Court rules against dying woman in medical marijuana case
David KravetsMarch 15, 2007
SAN FRANCISCO (AP) - An Oakland woman whose doctor says marijuana is the only medicine keeping her alive is not immune from federal prosecution on drug charges, a federal appeals court ruled Wednesday.The ruling was the latest legal defeat for Angel Raich, a mother of two suffering from scoliosis, a brain tumor, chronic nausea and other ailments who sued the federal government pre-emptively to avoid being arrested for using the drug. On her doctor's advice, Raich eats or smokes marijuana every couple of hours to ease her pain and bolster a nonexistent appetite as conventional drugs did not work.The latest legal wrangling once again highlighted the conflict between the federal government, which declares marijuana an illegal controlled substance with no medical value, and the 11 states allowing medical marijuana for patients with a doctor's recommendation.The Supreme Court ruled against Raich two years ago, saying medical marijuana users and their suppliers could be prosecuted for breaching federal drug laws even if they lived in a state such as California where medical pot is legal.Because of that ruling, the issue before the 9th U.S. Circuit Court of Appeals was narrowed to the so-called right to life theory: that the gravely ill have a right to marijuana to keep them alive when legal drugs fail.Raich, 41, began sobbing when she was told of the decision and said she would continue using the drug."I'm sure not going to let them kill me," she said. "Oh my God."The three-judge appeals panel said that the United States has not yet reached the point where "the right to use medical marijuana is 'fundamental' and 'implicit in the concept of ordered liberty.'"However, the court left open the possibility that Raich, if she was arrested and prosecuted, might be able to argue that she possessed marijuana as a last resort to stay alive, in what is known as a "medical necessity defense."Raich was asking the court to block enforcement of the 1970 Controlled Substances Act, which criminalized marijuana, LSD, heroin and other drugs."Though a necessity defense may be available in the context of a criminal prosecution, it does not follow that a court should prospectively enjoin enforcement of a statute," Judge Harry Pregerson wrote in the unanimous ruling.When the case was argued before the appeals court a year ago, the government said it could not guarantee that Raich or other seriously ill patients using medical marijuana would not be arrested or prosecuted. Over the years, the government has raided dozens of medical marijuana dispensaries, mostly in California."I have to get myself busted," Raich said, "in order to try to save my life. You know, I'm dead man walking."In a partial dissent, Judge C. Arlen Beam said Raich had no legal standing to even bring a case because she was not arrested. Beam added that Raich "probably cannot establish that she has no legal alternative to violating the law."Leaders in the medical marijuana movement said they would continue fighting for the cause."This is literally a matter of life and death for Angel and thousands of other patients, and we will keep fighting on both the legal and political fronts until every patient is safe," said Rob Kampia, executive director of the Marijuana Policy Project.Wednesday's decision doesn't bode well for three California medical marijuana clubs whose case before the same appeals court claims, among other things, that they have a right to distribute marijuana based on a patient's "fundamental right" to use marijuana to alleviate their suffering.Raich's case is likely to reach the U.S. Supreme Court, but each time the high court has taken up the issue of medical marijuana it has ruled against allowing the sick and dying to use the drug to ease their symptoms and possibly prolong life.Voters in 1996 made California the first state to authorize patients to use marijuana with a doctor's recommendation. At least 10 other states followed suit.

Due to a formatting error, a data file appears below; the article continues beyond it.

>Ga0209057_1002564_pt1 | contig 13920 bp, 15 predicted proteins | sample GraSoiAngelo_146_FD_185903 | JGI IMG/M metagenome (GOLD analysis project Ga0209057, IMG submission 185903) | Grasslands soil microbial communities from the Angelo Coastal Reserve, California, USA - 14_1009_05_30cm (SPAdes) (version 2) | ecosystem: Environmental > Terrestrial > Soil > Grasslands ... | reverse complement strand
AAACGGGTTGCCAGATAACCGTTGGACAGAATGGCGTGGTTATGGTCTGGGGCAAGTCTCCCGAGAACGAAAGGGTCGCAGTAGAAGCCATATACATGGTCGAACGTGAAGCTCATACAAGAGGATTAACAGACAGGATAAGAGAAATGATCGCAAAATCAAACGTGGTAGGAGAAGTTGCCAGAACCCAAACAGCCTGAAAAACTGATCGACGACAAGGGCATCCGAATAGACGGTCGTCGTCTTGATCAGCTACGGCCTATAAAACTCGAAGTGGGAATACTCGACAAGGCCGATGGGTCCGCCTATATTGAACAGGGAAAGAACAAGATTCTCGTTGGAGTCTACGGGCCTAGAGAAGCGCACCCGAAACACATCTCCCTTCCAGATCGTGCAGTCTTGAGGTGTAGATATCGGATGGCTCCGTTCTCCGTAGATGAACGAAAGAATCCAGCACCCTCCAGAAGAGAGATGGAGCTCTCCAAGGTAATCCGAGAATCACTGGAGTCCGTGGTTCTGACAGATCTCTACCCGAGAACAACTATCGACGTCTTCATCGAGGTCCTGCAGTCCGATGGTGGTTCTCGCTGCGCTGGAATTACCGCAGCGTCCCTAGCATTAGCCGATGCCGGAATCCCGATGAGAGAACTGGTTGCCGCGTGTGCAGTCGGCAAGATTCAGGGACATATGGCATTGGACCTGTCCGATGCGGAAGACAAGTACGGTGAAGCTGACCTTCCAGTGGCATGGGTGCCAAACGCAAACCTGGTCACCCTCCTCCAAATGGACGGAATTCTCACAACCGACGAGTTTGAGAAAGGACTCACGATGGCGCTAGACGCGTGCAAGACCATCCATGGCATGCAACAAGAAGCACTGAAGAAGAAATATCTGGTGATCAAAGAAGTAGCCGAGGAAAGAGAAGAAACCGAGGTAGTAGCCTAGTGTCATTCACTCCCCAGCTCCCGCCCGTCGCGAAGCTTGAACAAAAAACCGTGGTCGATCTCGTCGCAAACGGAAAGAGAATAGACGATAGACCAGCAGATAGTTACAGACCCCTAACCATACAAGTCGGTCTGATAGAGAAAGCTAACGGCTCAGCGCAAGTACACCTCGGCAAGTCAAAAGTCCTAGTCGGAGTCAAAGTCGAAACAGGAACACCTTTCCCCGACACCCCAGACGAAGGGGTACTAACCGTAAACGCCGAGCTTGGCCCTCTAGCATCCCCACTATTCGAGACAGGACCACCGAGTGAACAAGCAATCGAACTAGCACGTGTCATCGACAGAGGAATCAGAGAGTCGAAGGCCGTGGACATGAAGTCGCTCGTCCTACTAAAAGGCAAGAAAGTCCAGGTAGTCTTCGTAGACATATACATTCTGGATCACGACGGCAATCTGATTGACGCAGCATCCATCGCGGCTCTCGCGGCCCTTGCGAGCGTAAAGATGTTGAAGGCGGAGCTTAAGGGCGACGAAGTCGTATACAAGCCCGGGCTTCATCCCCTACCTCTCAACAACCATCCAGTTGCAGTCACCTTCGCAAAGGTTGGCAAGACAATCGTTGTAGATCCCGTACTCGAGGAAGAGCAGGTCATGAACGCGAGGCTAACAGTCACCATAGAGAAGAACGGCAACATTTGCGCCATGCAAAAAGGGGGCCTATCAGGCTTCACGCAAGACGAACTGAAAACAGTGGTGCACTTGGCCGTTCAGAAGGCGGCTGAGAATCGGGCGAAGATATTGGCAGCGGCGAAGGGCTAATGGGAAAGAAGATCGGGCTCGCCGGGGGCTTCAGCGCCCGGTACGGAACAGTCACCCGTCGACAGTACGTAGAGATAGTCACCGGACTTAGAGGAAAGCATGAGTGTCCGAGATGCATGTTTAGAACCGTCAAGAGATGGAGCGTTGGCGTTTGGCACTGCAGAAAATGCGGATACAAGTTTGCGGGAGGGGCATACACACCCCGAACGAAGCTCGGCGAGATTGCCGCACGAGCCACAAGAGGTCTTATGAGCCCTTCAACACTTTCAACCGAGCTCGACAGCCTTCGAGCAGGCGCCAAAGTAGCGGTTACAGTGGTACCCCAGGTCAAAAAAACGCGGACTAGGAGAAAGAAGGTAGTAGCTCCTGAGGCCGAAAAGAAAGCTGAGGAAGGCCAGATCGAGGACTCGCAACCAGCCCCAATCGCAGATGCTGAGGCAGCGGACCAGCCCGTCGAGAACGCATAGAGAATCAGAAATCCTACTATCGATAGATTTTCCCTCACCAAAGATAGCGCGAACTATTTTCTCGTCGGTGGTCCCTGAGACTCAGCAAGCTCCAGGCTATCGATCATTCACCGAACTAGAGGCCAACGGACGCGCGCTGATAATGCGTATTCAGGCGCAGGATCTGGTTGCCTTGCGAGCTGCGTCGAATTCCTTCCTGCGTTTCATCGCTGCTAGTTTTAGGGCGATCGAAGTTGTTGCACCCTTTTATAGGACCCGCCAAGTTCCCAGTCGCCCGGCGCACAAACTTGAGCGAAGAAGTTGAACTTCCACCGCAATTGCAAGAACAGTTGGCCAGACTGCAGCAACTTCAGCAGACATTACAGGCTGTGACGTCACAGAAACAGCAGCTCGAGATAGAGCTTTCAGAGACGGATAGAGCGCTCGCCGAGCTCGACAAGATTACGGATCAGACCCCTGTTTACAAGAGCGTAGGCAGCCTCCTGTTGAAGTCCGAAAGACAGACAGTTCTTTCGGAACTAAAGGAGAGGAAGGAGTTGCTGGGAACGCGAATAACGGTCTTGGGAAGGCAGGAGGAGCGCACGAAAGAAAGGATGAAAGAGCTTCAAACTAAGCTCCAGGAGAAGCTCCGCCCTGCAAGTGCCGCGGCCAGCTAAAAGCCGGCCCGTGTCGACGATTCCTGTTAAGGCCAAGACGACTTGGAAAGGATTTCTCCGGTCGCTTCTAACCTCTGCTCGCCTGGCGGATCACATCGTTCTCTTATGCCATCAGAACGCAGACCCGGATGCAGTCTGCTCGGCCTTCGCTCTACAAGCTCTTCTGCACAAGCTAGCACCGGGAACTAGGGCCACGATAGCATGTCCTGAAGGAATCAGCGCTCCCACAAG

The case is Raich v. Gonzales, 03-15481.